Letters To The Editor
February 11, 2009 - MidWeek
In his column of Jan. 21, Bob Jones seems to be concerned about Barack Obama’s support of the Employee Free Choice Act. This legislation would allow recognition of a union if 50 percent plus one employee in a potential bargaining unit sign cards asking for union representation. Should Congress approve this legislation, Obama is likely to sign it.
So that an employee can have some influence over the conditions under which he/she has to work, signing a card to indicate that he/she desires union representation would be a free choice. Similarly, an ordinary citizen’s signing a petition to address a civic issue would be a free choice.
Isn’t this a lot different than what Jones implies: that joining is not a free choice, like in the Soviet Union?
Also, the Free Choice Act would call for binding arbitration of a first contract if union and management cannot come to a timely agreement - say, in 120 days, not two years. A lengthy bargaining period allows management foot-dragging to delay and prolong negotiations long enough to weaken the union’s position.
If the Free Choice Act had been in place so that a contract between the Pacific Beach Hotel and ILWU Local 142 could have been settled a long time ago, wouldn’t 30 laid-off workers still be employed?
Those “job banks” that Jones would have car companies dump are designed to discourage the export of jobs to foreign car makers. A company is more willing to keep those jobs within its own industrial structure if the alternative is that its employees would be diverted to an unproductive job bank. These employees are not free to pursue their own ends; they must be readily available for work at the company’s discretion. (By the way, they receive 95 percent, not full pay.)
Should these employees be dumped to the outside job market, thereby increasing unemployment in their communities?
As I watch the debate over whether or not the Legislature should forgo its 2009 salary increases, a couple of thoughts come to mind. First, of course it should. Hawaii is entering a period of economic hardship and it is unconscionable that our elected representatives would award themselves a 35 percent pay increase while, in the private sector, businesses are closing and jobs are being lost. That’s the same private sector that pays those legislative salaries.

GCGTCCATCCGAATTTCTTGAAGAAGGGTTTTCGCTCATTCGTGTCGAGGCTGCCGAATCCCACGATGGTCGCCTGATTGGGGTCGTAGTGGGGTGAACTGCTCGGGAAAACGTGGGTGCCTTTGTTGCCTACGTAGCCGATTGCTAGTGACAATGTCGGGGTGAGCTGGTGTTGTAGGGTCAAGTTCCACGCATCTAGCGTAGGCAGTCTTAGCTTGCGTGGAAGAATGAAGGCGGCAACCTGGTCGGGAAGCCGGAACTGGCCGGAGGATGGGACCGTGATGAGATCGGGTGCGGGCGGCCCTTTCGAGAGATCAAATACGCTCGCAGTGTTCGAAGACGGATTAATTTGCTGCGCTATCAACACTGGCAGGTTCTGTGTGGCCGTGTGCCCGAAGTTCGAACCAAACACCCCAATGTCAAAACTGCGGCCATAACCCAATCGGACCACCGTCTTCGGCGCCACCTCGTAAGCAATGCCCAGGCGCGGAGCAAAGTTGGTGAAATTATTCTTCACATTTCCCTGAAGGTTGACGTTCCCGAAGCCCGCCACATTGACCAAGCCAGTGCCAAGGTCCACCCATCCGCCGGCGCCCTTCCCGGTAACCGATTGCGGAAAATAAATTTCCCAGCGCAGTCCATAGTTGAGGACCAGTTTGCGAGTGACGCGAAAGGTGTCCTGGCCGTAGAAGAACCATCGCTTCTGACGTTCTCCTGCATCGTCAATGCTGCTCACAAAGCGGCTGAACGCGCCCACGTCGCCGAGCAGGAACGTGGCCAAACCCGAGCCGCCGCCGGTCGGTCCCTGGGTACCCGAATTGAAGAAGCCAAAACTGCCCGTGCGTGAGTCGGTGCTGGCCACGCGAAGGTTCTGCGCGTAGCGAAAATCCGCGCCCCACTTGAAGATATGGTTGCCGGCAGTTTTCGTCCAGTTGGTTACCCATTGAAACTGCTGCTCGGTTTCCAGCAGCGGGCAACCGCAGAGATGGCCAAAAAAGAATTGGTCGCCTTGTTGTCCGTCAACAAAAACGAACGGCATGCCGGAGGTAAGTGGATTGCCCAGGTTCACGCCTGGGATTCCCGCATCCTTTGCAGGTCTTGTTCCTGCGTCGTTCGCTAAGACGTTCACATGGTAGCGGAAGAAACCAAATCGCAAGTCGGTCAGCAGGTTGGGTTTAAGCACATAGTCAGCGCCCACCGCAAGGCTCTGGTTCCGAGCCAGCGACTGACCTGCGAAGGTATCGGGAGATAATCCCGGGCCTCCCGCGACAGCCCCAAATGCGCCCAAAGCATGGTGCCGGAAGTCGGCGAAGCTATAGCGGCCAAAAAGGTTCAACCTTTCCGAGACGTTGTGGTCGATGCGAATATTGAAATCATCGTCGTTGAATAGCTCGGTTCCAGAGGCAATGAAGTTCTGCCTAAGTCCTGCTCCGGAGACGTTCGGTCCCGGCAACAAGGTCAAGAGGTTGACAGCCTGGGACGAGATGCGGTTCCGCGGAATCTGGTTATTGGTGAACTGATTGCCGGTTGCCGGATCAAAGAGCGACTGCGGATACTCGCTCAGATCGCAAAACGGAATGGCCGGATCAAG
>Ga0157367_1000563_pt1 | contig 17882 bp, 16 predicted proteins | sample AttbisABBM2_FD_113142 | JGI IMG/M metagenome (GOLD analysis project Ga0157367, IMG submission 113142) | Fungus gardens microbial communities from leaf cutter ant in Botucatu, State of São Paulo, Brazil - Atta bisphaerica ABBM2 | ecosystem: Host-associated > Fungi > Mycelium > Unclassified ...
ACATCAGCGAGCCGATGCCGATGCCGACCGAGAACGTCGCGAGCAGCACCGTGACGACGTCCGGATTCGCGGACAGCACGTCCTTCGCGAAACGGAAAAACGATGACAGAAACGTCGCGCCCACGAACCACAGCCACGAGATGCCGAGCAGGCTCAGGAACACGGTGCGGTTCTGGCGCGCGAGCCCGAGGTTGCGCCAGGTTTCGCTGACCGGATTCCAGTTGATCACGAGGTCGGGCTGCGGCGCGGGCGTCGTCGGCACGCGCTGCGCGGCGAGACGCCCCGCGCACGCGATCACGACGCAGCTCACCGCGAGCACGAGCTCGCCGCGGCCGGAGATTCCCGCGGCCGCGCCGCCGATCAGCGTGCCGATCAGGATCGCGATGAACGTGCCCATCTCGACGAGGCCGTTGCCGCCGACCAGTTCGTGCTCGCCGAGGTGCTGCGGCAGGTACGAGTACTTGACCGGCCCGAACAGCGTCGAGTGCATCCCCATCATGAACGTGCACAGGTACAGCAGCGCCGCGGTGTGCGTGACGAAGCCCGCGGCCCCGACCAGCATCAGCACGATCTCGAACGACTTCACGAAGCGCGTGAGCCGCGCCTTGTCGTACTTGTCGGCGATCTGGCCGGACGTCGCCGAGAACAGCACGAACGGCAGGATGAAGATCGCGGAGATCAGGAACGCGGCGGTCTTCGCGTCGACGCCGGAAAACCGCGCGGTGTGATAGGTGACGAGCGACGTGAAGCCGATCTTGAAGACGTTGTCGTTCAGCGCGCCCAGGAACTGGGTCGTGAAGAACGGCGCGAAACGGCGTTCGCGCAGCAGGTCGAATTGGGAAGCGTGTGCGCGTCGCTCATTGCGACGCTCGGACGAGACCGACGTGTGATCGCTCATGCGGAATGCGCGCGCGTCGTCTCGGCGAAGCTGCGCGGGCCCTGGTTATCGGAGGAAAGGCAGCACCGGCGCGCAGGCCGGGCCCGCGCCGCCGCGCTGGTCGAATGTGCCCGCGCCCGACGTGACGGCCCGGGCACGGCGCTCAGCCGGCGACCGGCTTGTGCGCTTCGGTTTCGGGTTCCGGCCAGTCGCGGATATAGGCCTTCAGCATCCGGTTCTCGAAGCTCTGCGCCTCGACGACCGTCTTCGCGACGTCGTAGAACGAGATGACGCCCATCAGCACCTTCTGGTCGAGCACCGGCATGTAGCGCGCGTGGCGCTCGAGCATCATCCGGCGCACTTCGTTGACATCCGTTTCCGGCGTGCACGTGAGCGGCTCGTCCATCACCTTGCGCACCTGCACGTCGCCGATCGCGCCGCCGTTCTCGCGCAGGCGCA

Are there other places where the Legislature can cut costs? Since about 2002, appropriations to run the Legislature have increased by an eye-popping 80 percent! While the economy was good the incremental growth was a bit more tolerable. But now that taxpayers are hurting, it seems reasonable to ask why the government needed all that extra money in the first place. How about cutting the Legislature’s entire budget by 80 percent until it can demonstrate to taxpayers how those additional funds improve its performance?
It’s long past time for our elected representatives to experience a reality check - kind of like the one the private sector faces.
Robert R. Kessler
Now let me see if I have this right - Phoenix built a light rail system, the same length the one from Kapolei would be, at a cost of less than $1.5 billion. Mayor Hannemann wants to ramrod his system to be built by Parsons Brinckerhoff at a cost of $5.3 billion and counting. Does this sound to you, especially those on the City Council, like Mufi is looking out for the people of Oahu? This sounds like a major conflict of interest.
I am not a Michelle Malkin fan, but her column “Mooching From Obama’s Stimulus” should be required reading. There’s no question our economy is in trouble, but it appears Obama and the Democrats aren’t just giving away money, they’re throwing it away. Didn’t we get into this mess because of a lack oversight and regulation?
E-mail this story | Print this page | Comments (0) | Archive | RSS Comments (0) |
Most Recent Comment(s):